September 2013

Welcome to a new, great year at DHS! The library has added Ms. Feinstein as a long-term maternity sub for Ms. Fiorito. Ms. Feinstein is already enjoying her role tremendously and is having a blast getting to know the students.

About Me/New Displays (by Ms. Feinstein)

After receiving my MA in history, I student taught both US history and law, and I also taught history at a charter school over the summer. I am trained as a history teacher, so if you have any questions about your social studies classes (even those outside of history specifically), feel free to ask me!

Because I’m such a history fan, I thought it’d be interesting to make a new library display regarding the Civil War. The Gettysburg Address and Emancipation Proclamation, to name just two of its milestones, occurred 150 years ago.

Photo courtesy of

Thinking critically about the past is a necessary component of fully utilizing history’s lessons. Like many parts of history, sometimes the Civil War gets enveloped in feel-good and/or simple and generic explanations and summaries. (George Washington never chopped down a cherry tree, but he still was an honest man!) Documentarian Ken Burns explains how the Civil War falls victim to dangerous levels of oversimplification:

“…620,000 Americans, more than 2 percent of our population, died of gunshot and disease, starvation and massacre in places like Shiloh and Antietam and Cold Harbor, Fort Pillow and Fort Wagner and Palmito Ranch, Andersonville and Chickamauga and Ford’s Theater.

Yet in the years immediately after the South’s surrender at Appomattox we conspired to cloak the Civil War in bloodless, gallant myth, obscuring its causes and its great ennobling outcome — the survival of the union and the freeing of four million Americans and their descendants from bondage…”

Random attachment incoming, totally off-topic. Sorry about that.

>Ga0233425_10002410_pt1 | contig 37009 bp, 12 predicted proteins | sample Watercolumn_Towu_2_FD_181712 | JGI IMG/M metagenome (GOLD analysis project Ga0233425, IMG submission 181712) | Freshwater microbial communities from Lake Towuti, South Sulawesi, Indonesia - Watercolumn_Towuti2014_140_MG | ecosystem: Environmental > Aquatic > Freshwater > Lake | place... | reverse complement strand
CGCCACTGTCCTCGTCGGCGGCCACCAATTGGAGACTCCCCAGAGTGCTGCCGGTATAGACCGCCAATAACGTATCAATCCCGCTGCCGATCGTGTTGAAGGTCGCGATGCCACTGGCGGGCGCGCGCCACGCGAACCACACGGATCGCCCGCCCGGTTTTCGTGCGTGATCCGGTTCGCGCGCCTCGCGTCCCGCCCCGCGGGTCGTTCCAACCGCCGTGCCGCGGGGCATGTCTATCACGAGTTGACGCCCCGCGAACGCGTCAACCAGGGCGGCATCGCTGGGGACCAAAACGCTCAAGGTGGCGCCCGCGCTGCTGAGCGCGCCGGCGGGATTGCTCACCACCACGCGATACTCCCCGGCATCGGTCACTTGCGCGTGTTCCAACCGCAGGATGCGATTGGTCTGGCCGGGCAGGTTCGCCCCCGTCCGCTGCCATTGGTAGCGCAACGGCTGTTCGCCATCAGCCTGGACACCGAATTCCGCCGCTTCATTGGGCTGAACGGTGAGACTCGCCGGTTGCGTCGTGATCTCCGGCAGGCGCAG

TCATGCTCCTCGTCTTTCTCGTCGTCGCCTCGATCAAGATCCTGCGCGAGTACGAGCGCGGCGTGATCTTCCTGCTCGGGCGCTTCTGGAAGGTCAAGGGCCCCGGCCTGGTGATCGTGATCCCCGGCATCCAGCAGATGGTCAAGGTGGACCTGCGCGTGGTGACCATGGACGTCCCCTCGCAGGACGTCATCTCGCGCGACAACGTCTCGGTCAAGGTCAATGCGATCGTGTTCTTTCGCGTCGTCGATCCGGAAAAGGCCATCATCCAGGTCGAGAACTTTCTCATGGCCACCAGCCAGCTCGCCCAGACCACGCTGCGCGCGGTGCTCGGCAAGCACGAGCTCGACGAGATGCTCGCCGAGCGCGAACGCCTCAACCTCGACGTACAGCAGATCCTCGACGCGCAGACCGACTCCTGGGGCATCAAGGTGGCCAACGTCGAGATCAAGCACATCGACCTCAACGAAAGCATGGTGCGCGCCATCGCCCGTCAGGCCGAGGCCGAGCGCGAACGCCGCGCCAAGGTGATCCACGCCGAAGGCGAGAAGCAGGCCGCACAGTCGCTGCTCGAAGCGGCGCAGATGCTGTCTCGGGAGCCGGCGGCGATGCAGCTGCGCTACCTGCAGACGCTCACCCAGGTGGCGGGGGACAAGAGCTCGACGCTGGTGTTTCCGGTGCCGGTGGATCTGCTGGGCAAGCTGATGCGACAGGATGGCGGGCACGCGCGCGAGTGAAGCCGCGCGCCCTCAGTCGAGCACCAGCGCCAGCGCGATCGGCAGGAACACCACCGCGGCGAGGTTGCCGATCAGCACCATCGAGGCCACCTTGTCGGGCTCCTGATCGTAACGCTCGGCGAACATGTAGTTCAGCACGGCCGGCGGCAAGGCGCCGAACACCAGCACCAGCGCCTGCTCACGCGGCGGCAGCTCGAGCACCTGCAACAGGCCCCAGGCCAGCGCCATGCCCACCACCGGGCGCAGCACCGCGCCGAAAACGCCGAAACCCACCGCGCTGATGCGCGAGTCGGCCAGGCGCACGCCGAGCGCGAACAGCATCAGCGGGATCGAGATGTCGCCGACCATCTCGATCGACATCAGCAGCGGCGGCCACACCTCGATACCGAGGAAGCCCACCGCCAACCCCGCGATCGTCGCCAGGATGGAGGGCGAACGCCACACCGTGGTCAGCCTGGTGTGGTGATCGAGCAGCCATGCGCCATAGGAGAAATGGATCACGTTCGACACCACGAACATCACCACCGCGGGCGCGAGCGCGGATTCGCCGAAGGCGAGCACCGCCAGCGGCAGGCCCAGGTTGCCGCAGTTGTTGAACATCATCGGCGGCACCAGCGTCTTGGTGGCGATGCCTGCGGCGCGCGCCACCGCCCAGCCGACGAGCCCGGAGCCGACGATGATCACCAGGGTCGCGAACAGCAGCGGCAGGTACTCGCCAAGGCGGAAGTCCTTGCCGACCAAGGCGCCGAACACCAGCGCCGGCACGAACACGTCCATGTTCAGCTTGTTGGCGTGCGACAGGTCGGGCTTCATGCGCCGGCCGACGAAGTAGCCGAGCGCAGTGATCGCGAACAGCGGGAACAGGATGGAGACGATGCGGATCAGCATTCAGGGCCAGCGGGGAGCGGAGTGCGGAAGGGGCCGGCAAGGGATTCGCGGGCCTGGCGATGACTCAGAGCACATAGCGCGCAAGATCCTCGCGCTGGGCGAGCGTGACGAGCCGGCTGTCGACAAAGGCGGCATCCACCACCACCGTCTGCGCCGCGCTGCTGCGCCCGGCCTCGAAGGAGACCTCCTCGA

Maybe that’s why history matters – not just so we don’t repeat it, but so we honor its legacies with the nuance and critical thinking that they deserve. A “bloodless, gallant myth” is hardly enough.

On a more positive and optimistic note, since the Civil War and its “brother versus brother” combat, no event in US history has ruptured the country to such a great extent. Whether or not this country is truly united is a question without an easy answer, of course, but the fact that a large-scale democracy could emerge from the ruins of a bloody, catastrophic war is perhaps one of the most positive American legacies to endure.

Here are a few more helpful resources about the Civil War:


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October 23, 2013 · 10:38 am

More cool stuff on the internet: listen to nearly 9,000 bird calls and see where they were recorded on Google Maps!

Even if you are not into birds (I’d say I’m ambivalent), this website I stumbled upon today is really cool! The Cornell Lab of Ornithology has recorded and archived nearly 9,000 bird calls and they are available for your listening pleasure here: The library also features video and audio from many other species in the animal kingdom.

Happy virtual birding!

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Books into Movies in 2013